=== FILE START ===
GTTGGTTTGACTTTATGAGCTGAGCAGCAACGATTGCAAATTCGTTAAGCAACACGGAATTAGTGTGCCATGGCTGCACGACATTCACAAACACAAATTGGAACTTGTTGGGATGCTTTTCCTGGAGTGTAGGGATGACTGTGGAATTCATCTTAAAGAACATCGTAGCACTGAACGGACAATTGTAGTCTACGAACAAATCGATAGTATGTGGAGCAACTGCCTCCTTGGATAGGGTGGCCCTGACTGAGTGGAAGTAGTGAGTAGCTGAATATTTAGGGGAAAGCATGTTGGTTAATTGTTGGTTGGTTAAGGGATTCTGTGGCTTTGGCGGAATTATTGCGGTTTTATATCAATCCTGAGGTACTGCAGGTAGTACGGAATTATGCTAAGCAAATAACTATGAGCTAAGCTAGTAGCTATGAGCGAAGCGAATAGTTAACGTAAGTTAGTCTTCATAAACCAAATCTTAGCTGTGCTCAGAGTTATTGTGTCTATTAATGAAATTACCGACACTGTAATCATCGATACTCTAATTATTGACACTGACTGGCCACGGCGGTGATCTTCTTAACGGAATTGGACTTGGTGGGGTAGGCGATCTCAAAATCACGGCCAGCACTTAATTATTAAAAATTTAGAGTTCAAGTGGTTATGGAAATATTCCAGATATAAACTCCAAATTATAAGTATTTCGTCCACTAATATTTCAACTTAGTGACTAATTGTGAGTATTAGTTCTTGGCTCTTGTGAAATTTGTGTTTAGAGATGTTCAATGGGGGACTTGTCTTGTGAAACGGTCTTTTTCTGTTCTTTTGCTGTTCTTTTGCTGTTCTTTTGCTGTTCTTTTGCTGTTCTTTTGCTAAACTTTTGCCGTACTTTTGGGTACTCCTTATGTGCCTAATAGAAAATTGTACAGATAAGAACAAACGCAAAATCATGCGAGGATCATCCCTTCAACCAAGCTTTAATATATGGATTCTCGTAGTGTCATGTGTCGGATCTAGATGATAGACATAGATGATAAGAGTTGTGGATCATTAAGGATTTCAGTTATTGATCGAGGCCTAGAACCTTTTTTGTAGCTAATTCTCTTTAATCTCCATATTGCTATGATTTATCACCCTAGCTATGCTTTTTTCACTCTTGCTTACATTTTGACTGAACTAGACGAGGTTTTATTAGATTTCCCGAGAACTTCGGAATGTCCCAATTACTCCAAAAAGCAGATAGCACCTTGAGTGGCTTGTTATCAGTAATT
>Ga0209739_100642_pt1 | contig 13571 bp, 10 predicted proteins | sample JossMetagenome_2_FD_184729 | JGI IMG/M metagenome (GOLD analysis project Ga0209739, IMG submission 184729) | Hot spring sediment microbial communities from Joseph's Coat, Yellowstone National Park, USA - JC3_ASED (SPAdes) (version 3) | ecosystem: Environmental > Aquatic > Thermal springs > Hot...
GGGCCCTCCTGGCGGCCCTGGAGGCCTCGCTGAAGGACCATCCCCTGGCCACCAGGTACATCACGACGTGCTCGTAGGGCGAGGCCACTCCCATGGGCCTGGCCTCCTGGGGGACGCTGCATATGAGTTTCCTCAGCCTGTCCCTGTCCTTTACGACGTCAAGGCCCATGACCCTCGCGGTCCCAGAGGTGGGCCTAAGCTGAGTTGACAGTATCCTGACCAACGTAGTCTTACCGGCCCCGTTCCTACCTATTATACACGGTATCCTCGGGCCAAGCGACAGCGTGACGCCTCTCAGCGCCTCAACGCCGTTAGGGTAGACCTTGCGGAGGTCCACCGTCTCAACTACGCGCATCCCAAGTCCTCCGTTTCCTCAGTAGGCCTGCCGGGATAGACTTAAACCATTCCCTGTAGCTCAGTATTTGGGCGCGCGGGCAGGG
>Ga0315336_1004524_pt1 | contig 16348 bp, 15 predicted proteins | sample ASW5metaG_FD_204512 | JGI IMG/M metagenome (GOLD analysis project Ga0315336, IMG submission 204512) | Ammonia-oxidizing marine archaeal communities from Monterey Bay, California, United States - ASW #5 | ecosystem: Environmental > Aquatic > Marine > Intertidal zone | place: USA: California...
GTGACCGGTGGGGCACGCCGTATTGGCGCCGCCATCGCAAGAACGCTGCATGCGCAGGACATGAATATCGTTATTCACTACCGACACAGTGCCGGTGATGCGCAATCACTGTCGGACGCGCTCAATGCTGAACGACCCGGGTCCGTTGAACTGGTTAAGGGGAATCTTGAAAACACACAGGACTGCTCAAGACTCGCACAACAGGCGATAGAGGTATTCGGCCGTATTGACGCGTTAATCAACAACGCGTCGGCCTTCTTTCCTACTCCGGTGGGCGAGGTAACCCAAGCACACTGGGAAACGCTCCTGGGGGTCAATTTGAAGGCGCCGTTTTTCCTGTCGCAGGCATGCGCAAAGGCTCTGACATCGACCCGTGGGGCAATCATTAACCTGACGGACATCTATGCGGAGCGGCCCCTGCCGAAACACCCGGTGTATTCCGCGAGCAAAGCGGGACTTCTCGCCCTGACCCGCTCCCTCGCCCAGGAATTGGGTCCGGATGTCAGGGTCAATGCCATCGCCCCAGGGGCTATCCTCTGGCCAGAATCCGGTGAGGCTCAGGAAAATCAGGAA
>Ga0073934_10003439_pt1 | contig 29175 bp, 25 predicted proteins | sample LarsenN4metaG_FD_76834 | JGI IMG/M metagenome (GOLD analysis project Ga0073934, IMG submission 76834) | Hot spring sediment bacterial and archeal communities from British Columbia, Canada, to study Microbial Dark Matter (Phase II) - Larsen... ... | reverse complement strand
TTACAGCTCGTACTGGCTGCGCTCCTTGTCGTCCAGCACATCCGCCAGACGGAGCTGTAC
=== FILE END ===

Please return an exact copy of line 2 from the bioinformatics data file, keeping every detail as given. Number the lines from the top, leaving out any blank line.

>Ga0209739_100642_pt1 | contig 13571 bp, 10 predicted proteins | sample JossMetagenome_2_FD_184729 | JGI IMG/M metagenome (GOLD analysis project Ga0209739, IMG submission 184729) | Hot spring sediment microbial communities from Joseph's Coat, Yellowstone National Park, USA - JC3_ASED (SPAdes) (version 3) | ecosystem: Environmental > Aquatic > Thermal springs > Hot...